Poopy seabirds help spread nutrients around the world.
New research suggests that seabirds are full of junk – an important source of nutrients in coastal areas.
Bird droppings are also known as bird droppings, and are filled with key plant-based foods such as nitrogen and phosphorus, which can produce a lot of things when the seabirds get together to breed. According to the published this week in the journal nature communications research, each year more than 1.3 billion pounds and 218 million pounds (591 million kg) of nitrogen phosphorus (99 million kg) to run in this mass of feces.
Knowing exactly how many nutrients the seabirds suck can help scientists predict what might happen in the environment if birds die. In addition, there is an important water body of nutrients in the estrus. Too little, and the species that rely on these food sources may be in trouble. Too many, you can get dangerous, at least unpleasant algal blooms, suck oxygen out of the water and kill the fish. So it’s important to know where nitrogen and phosphorus come from – and some of it must come from seabirds.
“It’s really fascinating,” said Scott Winton, an aquatic chemist at the federal institute of technology in Zurich, Switzerland. Winton did not participate in the study, but instead studied how seagulls spread nutrients from landfills to nearby waters. “I love stories like this.”
Often we hear about nitrogen and phosphorus loss, because agricultural or human waste can cause too much water to seep into the water, leading to death zones like the gulf of Mexico. But it is also important to know about other sources of nitrogen and phosphorus, such as seabirds, extracting food from the ocean, digesting it, and transporting it back to land. The nitrogen and phosphorus in the stool can seep into soil, underground reservoirs, rivers and lakes, and oceans.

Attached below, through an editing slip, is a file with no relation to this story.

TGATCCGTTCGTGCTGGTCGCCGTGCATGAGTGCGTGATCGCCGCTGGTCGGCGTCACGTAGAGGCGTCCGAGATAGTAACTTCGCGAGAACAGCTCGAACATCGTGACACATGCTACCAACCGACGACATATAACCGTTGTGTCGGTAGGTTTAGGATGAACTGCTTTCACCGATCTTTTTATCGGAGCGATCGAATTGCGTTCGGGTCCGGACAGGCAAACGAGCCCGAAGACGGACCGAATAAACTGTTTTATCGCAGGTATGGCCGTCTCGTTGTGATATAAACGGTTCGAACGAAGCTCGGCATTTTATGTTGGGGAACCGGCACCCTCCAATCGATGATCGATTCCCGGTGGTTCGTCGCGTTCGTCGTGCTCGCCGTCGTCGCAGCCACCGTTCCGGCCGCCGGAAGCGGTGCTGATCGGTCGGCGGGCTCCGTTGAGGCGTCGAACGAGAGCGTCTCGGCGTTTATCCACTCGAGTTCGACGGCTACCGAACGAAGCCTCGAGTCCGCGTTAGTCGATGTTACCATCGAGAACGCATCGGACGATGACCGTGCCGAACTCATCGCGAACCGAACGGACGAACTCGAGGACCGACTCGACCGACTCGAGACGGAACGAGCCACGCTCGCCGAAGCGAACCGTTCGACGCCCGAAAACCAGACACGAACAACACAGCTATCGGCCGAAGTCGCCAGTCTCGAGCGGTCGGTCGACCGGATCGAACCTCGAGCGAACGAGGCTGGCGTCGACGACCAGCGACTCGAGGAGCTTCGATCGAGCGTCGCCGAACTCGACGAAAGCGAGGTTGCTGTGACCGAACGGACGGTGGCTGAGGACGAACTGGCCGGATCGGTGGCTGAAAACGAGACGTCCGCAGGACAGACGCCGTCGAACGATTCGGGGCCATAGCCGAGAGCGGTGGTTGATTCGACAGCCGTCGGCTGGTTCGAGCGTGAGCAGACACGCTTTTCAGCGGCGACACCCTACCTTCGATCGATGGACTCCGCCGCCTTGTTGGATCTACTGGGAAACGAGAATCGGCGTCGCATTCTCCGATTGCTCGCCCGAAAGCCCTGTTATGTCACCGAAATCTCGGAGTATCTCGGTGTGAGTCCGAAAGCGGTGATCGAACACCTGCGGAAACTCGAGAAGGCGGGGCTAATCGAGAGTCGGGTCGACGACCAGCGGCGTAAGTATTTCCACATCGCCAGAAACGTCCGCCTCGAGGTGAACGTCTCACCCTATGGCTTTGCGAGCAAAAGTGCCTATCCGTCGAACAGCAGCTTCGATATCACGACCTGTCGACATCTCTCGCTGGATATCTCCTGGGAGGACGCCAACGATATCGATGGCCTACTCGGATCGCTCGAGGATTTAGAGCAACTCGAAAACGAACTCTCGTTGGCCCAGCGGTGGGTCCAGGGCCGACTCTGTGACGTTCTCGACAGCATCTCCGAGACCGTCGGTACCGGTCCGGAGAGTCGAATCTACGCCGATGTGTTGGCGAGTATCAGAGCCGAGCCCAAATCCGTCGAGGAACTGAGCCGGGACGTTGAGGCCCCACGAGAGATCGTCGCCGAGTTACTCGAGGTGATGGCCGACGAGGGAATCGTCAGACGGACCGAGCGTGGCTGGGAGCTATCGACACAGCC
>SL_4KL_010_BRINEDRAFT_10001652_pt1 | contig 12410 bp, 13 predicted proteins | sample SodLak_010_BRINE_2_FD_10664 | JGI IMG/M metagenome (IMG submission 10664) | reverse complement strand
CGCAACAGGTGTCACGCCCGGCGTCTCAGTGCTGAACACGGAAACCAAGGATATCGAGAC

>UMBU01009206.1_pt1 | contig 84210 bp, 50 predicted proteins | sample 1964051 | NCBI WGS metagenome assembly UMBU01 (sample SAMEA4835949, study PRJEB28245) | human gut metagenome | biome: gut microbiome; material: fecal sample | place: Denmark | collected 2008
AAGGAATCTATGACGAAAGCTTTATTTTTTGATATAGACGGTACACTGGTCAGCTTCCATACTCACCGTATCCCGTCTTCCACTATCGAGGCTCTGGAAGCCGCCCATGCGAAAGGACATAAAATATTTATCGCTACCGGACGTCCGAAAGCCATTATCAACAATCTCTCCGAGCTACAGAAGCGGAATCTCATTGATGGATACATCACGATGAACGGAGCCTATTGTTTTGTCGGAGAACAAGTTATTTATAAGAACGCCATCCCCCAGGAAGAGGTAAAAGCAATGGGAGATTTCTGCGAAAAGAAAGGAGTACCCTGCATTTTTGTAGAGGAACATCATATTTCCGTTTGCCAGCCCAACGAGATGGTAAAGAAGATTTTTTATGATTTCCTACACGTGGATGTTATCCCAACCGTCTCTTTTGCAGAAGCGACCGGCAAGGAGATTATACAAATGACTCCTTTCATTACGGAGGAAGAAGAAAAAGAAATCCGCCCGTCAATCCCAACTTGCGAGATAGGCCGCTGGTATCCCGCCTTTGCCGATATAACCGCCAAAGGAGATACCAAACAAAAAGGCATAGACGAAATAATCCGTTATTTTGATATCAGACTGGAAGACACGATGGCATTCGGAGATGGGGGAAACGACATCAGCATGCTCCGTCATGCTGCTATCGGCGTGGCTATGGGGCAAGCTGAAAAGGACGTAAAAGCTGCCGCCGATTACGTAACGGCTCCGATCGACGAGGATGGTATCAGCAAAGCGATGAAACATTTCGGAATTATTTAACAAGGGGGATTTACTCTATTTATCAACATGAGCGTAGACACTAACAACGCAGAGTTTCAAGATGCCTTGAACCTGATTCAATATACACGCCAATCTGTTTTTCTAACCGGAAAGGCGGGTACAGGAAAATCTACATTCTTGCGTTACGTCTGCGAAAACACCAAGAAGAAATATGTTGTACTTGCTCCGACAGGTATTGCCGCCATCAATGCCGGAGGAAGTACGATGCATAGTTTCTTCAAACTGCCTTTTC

So researchers led by Miguel Angel huerta-diaz of the autonomous university of California, in Mexico, want to know just how many millions of seabirds are in the world. Researchers by counting the number of birds breeding grounds, different kinds of home time, and the size of the individual birds, the researchers found that birds of nitrogen and phosphorus are roughly the same number and fishery industry. But, for example, there is not enough nitrogen in the legume crop. (beans take nitrogen from the air and pump it into the soil in particular.) More phosphorus is leaching from rocks and sediments than from bird droppings.
Still, every source of nutrition is important to understand the delicate balance of keeping the ecosystem healthy. This is particularly important when scientists are trying to understand how climate change will affect water quality in the future. They now get millions to millions of pounds of nutrients from bird droppings and add them to the model.